Wednesday, August 29, 2012
Inside Charlie Trotter's Intense Kitchen
If you thought Part 1 of Mark Caro's Chicago Tribune three-part series on Charlie Trotter was intense, wait until you read Part 2.
Here are the highlights:
"(The restaurant) had these high, high standards and these high disciplines, but at the end of the day there was a dog in the kitchen."—Chef Rick Tramonto
"Trotter's early dishes and a la carte menus weren't as elaborate as the tasting menus to follow. The opening-night menu included such relatively straightforward courses as grilled swordfish with crayfish mayonnaise, and roast chicken and braised cabbage with wild rice-garlic flan."
"Guillermo Tellez, who began cooking at Trotter's in late 1989 and worked for the chef till 2005, calls the kitchen 'a culinary boot camp, because we were learning something that wasn't around at that time. You can get your butt kicked but at the same time be proud of what you do.'"
“He was big into throwing things back in the day, and he would throw food off plates if he didn't like it, at the people who made it,” says Matthias Merges, who left in 2010 and now is chef/owner of Yusho. “That was a common situation. It happened (to me) once or twice.”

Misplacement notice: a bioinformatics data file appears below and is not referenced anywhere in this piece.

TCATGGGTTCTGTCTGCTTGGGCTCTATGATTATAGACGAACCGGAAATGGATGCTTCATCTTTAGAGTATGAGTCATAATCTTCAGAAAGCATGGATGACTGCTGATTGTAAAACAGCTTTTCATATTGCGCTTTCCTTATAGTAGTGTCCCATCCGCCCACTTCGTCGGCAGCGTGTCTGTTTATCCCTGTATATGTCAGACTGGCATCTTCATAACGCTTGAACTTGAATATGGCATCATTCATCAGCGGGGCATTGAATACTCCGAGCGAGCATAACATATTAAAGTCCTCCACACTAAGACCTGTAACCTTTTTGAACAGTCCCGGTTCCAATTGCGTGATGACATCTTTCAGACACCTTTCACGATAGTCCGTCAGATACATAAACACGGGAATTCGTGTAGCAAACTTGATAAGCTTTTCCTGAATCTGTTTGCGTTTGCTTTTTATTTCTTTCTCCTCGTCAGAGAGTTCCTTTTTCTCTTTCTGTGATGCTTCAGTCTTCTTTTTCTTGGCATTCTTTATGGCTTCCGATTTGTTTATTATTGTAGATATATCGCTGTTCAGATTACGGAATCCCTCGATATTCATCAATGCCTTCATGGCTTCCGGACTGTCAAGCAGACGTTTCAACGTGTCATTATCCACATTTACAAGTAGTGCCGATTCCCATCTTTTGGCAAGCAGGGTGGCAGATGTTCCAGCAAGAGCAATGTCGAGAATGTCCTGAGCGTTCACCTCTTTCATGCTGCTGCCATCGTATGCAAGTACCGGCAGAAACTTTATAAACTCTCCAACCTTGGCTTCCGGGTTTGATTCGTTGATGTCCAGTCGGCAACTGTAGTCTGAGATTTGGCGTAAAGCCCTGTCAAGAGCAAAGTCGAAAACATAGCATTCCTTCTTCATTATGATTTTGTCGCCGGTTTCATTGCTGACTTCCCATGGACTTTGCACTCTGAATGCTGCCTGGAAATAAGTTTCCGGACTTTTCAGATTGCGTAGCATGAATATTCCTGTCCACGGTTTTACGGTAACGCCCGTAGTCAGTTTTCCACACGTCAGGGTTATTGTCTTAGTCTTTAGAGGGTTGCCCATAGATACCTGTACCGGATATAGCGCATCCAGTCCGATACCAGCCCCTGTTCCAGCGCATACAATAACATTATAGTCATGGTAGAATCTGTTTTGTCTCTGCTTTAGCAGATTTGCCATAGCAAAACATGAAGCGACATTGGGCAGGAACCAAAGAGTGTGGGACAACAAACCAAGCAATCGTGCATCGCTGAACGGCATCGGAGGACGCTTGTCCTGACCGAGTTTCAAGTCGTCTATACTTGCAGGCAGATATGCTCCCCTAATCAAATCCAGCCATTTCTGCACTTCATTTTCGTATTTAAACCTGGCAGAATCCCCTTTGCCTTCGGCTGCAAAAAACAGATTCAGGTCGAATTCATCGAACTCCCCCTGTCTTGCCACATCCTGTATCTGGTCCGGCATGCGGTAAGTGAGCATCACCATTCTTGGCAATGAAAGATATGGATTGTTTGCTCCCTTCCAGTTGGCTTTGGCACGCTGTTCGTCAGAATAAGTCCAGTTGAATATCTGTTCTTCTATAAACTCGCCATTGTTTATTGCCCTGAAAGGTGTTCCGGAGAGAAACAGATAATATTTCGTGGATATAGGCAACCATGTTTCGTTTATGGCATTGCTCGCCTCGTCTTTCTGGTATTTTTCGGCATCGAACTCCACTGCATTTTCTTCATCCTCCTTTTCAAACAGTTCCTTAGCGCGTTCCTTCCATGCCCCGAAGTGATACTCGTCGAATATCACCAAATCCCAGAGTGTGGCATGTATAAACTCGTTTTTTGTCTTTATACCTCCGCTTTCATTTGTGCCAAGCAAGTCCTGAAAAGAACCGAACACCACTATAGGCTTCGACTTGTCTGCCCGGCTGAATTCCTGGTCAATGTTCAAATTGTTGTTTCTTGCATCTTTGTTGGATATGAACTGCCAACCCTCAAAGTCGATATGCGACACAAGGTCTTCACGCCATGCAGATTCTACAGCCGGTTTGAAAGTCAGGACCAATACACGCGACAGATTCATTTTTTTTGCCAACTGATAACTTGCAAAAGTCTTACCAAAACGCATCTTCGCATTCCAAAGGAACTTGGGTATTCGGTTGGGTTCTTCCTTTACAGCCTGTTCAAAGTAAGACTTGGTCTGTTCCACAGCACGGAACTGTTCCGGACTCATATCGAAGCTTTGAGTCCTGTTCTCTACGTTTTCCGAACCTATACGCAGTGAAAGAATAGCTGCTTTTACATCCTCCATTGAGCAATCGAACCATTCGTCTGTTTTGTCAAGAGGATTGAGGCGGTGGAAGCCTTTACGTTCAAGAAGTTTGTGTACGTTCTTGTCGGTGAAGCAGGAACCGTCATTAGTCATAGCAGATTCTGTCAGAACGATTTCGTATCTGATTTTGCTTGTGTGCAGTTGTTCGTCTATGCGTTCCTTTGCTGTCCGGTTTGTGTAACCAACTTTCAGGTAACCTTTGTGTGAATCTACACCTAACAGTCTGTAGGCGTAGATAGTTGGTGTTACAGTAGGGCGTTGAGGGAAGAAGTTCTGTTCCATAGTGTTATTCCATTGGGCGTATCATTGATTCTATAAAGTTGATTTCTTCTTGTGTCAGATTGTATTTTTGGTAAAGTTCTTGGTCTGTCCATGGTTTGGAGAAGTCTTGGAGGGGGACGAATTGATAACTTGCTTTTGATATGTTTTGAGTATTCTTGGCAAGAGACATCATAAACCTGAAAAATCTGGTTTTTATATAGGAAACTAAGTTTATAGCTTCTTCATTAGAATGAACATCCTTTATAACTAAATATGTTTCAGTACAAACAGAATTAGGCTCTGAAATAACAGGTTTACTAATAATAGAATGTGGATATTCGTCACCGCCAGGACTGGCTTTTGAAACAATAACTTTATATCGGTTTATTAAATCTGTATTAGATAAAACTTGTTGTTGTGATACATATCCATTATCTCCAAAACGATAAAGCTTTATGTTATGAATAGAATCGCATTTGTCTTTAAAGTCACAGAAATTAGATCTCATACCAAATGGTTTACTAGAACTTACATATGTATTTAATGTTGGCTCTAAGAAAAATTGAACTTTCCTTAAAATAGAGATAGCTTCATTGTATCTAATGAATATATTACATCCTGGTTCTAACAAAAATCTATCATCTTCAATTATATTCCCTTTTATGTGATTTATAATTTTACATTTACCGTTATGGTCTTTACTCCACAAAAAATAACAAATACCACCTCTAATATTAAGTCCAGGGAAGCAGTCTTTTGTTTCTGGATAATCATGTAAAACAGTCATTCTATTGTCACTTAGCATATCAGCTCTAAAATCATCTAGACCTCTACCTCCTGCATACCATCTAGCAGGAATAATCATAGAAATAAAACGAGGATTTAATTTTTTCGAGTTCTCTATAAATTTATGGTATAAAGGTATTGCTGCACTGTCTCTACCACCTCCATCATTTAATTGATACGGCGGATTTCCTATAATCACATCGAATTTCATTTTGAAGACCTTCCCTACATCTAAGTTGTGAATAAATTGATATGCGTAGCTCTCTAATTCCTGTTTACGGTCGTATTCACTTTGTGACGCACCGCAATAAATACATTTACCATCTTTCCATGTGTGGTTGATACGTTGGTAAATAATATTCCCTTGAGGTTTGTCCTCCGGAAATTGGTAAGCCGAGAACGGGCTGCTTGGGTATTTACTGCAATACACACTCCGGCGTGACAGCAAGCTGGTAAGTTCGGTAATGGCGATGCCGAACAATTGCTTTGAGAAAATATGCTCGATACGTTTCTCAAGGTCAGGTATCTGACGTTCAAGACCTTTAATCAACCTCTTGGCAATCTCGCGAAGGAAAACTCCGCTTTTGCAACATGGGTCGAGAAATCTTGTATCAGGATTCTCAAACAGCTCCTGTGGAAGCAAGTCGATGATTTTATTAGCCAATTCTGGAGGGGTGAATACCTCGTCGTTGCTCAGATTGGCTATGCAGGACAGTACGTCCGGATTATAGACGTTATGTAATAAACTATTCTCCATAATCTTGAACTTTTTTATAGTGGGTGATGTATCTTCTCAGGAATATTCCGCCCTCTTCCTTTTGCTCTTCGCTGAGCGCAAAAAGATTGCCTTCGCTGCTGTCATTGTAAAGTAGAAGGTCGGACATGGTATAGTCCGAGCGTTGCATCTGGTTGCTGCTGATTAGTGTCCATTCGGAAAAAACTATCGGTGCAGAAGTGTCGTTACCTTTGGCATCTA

"Another time in the middle of a busy Saturday service, (Graham) Elliot says, Trotter shouted, 'Whoa whoa whoa!' so loudly that the kitchen fell silent. 'He had walked by the cooler, and there was like a handprint on the glass, and he's like, ‘Whose greasy, disgusting, germ-ridden hand is on this (expletive) window, and how many of you have walked past it and not done anything?'"
Coming Thursday in the Tribune: Part 3 — "Glory years, pained farewells."